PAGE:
Abstract Detail



Paleobotany

Carroll , Hannah M [1], Wanamaker, Alan D [2], Clark, Lynn [3], Wilsey, Brian [1].

Ambrosia and Artemisia pollen can distinguish between vegetation types at broad spatial scales.

Vegetation distributions at regional to subcontinental scales are a result of the interaction between climate, dispersal, disturbance, and competition over millennia. These complex processes serve to create distinct regions of potential habitat which change dramatically over geologic time in response to both external and internal forcings. The communities present in any given habitat, at any given time, are both responding to and driving changes at localized scales that translate into broad patterns of distribution. While individual species may interact in mutually beneficial or antagonistic ways, or anything in between, ultimately their distribution is driven by climate tolerance. Known tolerances are widely used to understand past climate, but can also be employed to reconstruct past ecoregion boundaries. Two common genera, Ambrosia and Artemisia, are widely distributed and overlap for much of their range, but respond very differently to temperature and moisture gradients. They are both present in the majority of pollen datasets, are readily distinguishable, and among the standard taxa reported in contributions to the Neotoma Paleoecology Database and the North American Pollen Database. We obtained 538 surface pollen records and 793 modern pre-European settlement pollen records (250 – 500 cal BP) from the Neotoma Paleoecology Database and calculated the ratio of Ambrosia to Artemisia in each EPA Level III ecoregion of the North American midcontinent which borders the Great Plains. We show that the ratio of Ambrosia to Artemisia pollen successfully distinguishes between ecoregions at regional to subcontinental scales in both surface pollen and modern pre-European settlement pollen across the North American midcontinent. The Ambrosia to Artemisia ratio can be used to improve delineations of past ecoregion boundaries and aid in distinguishing between vegetation types.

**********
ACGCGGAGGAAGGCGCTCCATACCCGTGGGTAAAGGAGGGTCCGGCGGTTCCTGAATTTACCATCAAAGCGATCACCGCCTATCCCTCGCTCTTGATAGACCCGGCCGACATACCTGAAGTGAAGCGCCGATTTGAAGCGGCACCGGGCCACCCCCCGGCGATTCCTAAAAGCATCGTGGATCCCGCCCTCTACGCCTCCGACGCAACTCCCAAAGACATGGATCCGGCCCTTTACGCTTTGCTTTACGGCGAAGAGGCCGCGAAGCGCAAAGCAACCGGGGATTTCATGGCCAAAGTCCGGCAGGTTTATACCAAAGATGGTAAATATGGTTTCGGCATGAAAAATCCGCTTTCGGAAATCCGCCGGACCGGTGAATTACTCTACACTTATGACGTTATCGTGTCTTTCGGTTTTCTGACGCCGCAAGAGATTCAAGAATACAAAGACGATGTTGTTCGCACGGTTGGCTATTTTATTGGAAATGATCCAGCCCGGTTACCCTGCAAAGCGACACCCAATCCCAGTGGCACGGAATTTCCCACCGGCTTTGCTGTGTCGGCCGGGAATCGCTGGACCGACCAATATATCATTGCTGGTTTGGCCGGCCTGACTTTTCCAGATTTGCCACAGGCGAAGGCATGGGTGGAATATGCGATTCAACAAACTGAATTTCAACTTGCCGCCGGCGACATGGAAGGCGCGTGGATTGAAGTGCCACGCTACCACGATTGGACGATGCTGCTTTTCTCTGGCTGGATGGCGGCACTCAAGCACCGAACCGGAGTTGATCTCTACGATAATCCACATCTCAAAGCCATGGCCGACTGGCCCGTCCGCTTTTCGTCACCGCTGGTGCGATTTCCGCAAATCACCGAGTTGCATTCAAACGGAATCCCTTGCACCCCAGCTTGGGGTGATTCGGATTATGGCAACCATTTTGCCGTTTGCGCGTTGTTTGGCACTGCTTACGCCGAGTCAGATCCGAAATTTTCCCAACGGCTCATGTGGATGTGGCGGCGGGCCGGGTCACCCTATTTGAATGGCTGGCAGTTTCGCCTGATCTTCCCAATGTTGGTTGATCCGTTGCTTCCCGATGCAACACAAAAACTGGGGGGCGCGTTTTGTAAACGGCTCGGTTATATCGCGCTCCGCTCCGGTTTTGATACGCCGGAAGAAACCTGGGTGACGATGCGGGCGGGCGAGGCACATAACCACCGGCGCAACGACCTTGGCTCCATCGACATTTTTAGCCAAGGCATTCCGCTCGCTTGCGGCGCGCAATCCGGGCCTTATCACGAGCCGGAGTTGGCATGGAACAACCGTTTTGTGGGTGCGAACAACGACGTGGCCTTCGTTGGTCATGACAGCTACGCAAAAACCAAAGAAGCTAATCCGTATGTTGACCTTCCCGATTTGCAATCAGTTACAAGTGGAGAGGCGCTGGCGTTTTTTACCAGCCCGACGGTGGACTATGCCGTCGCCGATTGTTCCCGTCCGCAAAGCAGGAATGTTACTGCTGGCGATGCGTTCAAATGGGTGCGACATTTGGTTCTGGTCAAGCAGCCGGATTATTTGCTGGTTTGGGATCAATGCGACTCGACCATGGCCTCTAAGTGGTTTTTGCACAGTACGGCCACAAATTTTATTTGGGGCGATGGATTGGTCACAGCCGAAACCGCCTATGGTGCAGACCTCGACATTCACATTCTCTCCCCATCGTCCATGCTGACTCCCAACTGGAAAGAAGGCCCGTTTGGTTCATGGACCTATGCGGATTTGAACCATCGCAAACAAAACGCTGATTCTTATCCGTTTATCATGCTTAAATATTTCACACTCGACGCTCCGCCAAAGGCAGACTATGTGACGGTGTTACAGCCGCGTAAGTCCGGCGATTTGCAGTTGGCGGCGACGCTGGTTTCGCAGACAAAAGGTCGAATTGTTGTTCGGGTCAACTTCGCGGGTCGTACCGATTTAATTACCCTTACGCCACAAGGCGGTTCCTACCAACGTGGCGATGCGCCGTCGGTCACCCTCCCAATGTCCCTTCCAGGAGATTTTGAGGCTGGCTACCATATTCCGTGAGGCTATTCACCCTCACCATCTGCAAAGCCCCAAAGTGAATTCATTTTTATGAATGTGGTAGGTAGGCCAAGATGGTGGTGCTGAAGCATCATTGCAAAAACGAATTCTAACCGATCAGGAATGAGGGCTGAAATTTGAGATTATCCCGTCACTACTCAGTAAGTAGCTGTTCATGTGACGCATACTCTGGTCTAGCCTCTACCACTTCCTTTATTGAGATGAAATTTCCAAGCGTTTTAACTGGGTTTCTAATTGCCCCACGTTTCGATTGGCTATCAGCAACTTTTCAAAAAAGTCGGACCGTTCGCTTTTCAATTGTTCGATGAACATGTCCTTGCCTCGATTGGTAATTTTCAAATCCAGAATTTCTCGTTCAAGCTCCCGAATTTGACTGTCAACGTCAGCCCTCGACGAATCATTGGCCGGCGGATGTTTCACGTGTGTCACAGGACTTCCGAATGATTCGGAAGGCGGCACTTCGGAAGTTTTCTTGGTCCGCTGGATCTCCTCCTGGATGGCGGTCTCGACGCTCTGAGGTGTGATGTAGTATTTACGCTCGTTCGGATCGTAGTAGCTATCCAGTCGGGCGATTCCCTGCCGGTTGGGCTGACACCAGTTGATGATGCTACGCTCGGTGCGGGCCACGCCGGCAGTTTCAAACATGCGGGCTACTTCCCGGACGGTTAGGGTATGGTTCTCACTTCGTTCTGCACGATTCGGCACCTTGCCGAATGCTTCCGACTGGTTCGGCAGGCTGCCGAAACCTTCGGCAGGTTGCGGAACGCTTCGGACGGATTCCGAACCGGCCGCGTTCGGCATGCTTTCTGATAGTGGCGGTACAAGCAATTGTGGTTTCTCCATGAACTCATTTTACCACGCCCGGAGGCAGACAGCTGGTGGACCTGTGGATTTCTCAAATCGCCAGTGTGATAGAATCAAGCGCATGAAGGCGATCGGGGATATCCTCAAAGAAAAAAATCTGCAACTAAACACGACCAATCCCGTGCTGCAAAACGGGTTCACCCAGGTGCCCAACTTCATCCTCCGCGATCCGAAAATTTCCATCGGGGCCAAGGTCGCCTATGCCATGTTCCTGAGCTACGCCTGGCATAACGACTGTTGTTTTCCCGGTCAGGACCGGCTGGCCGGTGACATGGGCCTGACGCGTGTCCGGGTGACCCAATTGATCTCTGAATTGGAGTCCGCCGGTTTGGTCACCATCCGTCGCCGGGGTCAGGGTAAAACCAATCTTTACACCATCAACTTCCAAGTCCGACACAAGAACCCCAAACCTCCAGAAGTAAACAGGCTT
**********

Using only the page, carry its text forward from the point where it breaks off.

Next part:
1 - Iowa State University, Ecology, Evolution, and Organismal Biology, 2200 Osborn Dr, 251 Bessey Hall, Ames, Iowa, 50011, United States
2 - Iowa State University, Geological and Atmospheric Sciences, 2237 Osborn Dr , 151 Science, Ames, Iowa, 50011, United States
3 - Iowa State University, Department Of Ecology, Evolution, And Organismal Biology, 251 Bessey Hall, 2200 Osborn Dr., Ames, IA, 50011, United States

Keywords:
Paleoecology
prairie
ecotone
ecoregion
paleoclimate.

Presentation Type: Oral Paper
Number: 0005
Abstract ID:974
Candidate for Awards:Isabel Cookson Award


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